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Motors are everywhere and efficient – but they can be even better

Thursday, December 4, 2014

by Chad S. Gallinat, U.S. representative to the SEAD initiative; and Debbie Karpay Weyl, Senior Associate, Global Programs at CLASP (CLASP is the operating agent for the SEAD initiative)

Electric motor-driven systems account for nearly half of all global electricity consumption, creating roughly $565 billion USD per year in electricity costs and resulting in roughly 6,040 Mt of CO2 emissions. Motor-driven systems are used widely across all sectors of the global economy, from adjusting the positions of car seats to running major industrial processes. The industrial sector accounts for nearly two-thirds of motor electricity consumption.

Mid-sized motors (0.75 kW [1 hp]– 375 kW [500 hp]) used in applications for mechanical movement, compressors, pumps, and fans account for the largest percentage of motor electricity consumption. These motors were the focus of the first Super-efficient Equipment and Appliance Deployment (SEAD) Global Efficiency Medal Competition highlighting the world’s most efficient electric induction motors.

The electric induction motor was patented by Nikola Tesla over 130 years ago, and first made practical by companies such as Westinghouse and General Electric soon thereafter. The induction motor’s ability to run directly from an electric grid without a controller, its simplicity, and its relatively long life have ensured its past and ongoing domination of the mid-sized motor markets.

However, this does not mean that the electric motor industry has not evolved. The global motor market has been transformed over the last twenty years through a confluence of stricter energy-efficiency regulations, technological breakthroughs, and manufacturer ingenuity. Today, super energy-efficient induction motors are available in many major regional markets (as highlighted in the SEAD competition). Beyond induction motors, material and technological breakthroughs are pushing the efficiencies of electric motors even further by changing how motors work and are controlled.

SEAD Award Winners at the 2014 Motor Summit

Last month, motor experts gathered in Zurich, Switzerland, to discuss many timely and relevant issues surrounding this proven yet rapidly changing technology. Motor Summit 2014—the premier global forum exploring energy-efficiency technology advances in electric motors—brought together thought leaders from around the world, including government regulators, standards bodies, trade associations, and motor manufacturers. SEAD was well represented at this year’s summit, holding several events to showcase and improve the SEAD Competition for electric motors.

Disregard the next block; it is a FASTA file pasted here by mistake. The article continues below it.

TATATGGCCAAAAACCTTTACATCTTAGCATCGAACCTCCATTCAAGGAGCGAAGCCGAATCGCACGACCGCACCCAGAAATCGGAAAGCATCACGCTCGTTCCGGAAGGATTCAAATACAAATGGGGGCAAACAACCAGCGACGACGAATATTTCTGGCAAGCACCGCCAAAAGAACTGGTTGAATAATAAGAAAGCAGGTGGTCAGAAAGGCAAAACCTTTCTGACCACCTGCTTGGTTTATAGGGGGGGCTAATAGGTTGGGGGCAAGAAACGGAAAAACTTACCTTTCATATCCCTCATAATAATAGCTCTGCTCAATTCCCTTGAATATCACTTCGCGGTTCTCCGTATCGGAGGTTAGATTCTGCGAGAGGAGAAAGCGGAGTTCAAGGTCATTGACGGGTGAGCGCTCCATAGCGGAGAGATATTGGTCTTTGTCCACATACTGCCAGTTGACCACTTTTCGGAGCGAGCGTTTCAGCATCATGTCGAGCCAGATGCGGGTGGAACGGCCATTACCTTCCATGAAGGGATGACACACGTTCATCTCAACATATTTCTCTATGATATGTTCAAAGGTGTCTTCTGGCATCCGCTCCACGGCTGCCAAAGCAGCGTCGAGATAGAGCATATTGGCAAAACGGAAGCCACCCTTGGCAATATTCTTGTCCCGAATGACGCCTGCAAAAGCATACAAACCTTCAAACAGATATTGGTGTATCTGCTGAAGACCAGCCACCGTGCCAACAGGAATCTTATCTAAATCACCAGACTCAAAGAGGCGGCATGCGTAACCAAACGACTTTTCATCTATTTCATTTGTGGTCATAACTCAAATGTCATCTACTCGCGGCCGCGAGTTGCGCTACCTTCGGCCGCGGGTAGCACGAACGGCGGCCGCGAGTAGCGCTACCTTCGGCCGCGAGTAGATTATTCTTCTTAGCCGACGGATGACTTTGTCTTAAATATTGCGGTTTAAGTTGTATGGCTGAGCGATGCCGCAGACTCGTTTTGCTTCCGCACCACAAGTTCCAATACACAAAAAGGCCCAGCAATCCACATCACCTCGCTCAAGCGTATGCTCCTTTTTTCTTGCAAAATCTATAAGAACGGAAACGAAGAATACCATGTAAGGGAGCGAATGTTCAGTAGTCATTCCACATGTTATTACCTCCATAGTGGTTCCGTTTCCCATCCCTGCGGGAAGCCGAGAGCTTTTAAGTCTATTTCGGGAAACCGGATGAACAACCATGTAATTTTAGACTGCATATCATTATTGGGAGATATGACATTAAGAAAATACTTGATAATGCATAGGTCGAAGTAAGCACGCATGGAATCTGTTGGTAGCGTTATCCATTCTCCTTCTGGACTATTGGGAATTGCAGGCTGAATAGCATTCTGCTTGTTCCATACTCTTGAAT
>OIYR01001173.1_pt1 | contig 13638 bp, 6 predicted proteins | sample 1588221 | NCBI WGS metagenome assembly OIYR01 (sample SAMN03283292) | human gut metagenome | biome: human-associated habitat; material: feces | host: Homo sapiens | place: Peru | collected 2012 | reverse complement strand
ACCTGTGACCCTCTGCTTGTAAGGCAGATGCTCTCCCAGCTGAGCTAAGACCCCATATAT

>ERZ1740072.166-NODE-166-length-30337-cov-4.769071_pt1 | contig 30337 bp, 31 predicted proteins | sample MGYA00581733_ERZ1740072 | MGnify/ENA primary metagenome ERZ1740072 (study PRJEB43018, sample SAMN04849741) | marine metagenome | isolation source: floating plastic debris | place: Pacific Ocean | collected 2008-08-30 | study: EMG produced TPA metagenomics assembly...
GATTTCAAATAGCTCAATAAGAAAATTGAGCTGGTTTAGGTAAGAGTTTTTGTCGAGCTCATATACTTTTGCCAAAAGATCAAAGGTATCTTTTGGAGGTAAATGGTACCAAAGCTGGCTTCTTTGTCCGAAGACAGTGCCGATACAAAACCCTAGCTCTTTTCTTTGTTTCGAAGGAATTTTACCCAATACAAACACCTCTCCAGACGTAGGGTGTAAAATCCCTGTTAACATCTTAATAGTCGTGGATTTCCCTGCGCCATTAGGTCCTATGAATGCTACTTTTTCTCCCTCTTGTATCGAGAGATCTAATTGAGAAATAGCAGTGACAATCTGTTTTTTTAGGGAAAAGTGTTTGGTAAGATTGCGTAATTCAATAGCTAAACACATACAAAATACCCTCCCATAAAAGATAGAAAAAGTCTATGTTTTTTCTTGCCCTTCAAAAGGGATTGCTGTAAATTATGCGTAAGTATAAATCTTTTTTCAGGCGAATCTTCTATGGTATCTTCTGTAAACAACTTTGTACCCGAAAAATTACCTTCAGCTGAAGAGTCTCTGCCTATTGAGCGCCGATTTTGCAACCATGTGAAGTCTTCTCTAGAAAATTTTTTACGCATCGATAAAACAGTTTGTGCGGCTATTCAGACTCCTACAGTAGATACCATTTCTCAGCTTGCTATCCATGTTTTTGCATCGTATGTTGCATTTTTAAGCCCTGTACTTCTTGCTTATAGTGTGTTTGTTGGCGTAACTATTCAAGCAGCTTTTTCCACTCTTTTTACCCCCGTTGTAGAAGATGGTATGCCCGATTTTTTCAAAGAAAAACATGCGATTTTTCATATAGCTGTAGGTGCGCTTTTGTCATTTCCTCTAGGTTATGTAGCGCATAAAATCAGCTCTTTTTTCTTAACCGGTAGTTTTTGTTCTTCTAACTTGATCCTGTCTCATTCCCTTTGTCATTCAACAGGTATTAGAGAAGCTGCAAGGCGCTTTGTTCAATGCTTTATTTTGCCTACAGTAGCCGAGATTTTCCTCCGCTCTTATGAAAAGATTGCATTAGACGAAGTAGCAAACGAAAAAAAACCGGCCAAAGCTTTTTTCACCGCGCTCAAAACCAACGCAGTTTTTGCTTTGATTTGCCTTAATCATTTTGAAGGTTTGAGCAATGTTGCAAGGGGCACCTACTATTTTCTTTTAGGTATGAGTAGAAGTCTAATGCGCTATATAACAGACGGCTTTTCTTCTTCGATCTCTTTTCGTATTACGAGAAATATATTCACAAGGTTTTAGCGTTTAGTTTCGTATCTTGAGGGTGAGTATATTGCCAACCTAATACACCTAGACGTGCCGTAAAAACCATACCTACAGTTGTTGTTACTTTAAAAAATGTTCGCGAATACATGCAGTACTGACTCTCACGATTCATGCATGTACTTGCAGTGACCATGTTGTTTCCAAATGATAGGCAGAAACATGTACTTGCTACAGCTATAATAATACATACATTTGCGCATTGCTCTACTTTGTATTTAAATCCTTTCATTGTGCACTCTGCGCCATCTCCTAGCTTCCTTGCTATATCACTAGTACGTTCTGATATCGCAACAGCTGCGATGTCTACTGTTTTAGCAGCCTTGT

An awards ceremony at the Motor Summit highlighted electric induction motors from two companies that received SEAD Global Efficiency Medals.

  • Four products from Nanyang Explosion Protection Group Company Limited from Henan Province, P.R. China, won two international awards and four regional awards in Australia and North America. These winning motors, in the IE4 efficiency class, are 1.5% to 3.4% more efficient than the average motors sold in those regions.

    Because average motors being sold in those markets are already about 91% to 94% efficient, an efficiency increase of just a couple of percent is, indeed, significant. If all new motors sold were as efficient as the SEAD Global Efficiency Medal-winning motors, it could result in annual electricity savings of about 16 terawatt-hours (TWh) per year in North America and around 1.7 TWh per year in Australia, together the equivalent of eliminating about 6 mid-sized (500 MW) coal-fired power plants.

  • Two products from Siemens Limited from Mumbai, India, won two India regional awards with efficient motors in the IE3 class. Currently, there are very few IE3 motors on the Indian market. These SEAD Award-winning motors are 4.4% to 6.4% more efficient than the average motors sold in the Indian market. If all the new motors sold in India were as efficient as the SEAD Global Efficiency Medal-winning models, it could result in electricity savings of around 6 TWh per year, the equivalent of eliminating another 2 mid-sized coal-fired power plants.

Where Will Motor Technologies Go Next?

In addition to recognizing the Global Efficiency Medal winners, SEAD hosted an industry roundtable to gather feedback from motor manufacturers about the competition. Representatives from 18 motor manufacturers attended the roundtable, providing input from every region of the globe to help guide potential future competitions for electric motors.

One common theme throughout the Motor Summit and side events was the improvement of variable frequency drive (VFD) technologies to further reduce the energy use of motor-driven systems. Manufacturers continue to create completely new motor technologies that work in conjunction with electronic controllers.

However, without an internationally accepted test standard and associated efficiency tiers—which have become the norm in induction motor markets—manufacturers face an uphill battle in educating purchasers about the benefits of these VFD-driven motors. Through events like the industry roundtable, SEAD is working with regulators, motor manufacturers, and standards bodies to make sure this message is heard. An internationally accepted test method for VFDs and VFD-driven motors could also enable SEAD to include these new technology motors in a future round of the competition.

It cannot be predicted what motor technologies will exist in another 130 years, or even another 20 years. However, continued international collaboration and open dialogue will help to further shrink motors’ share of energy consumption over the years to come.

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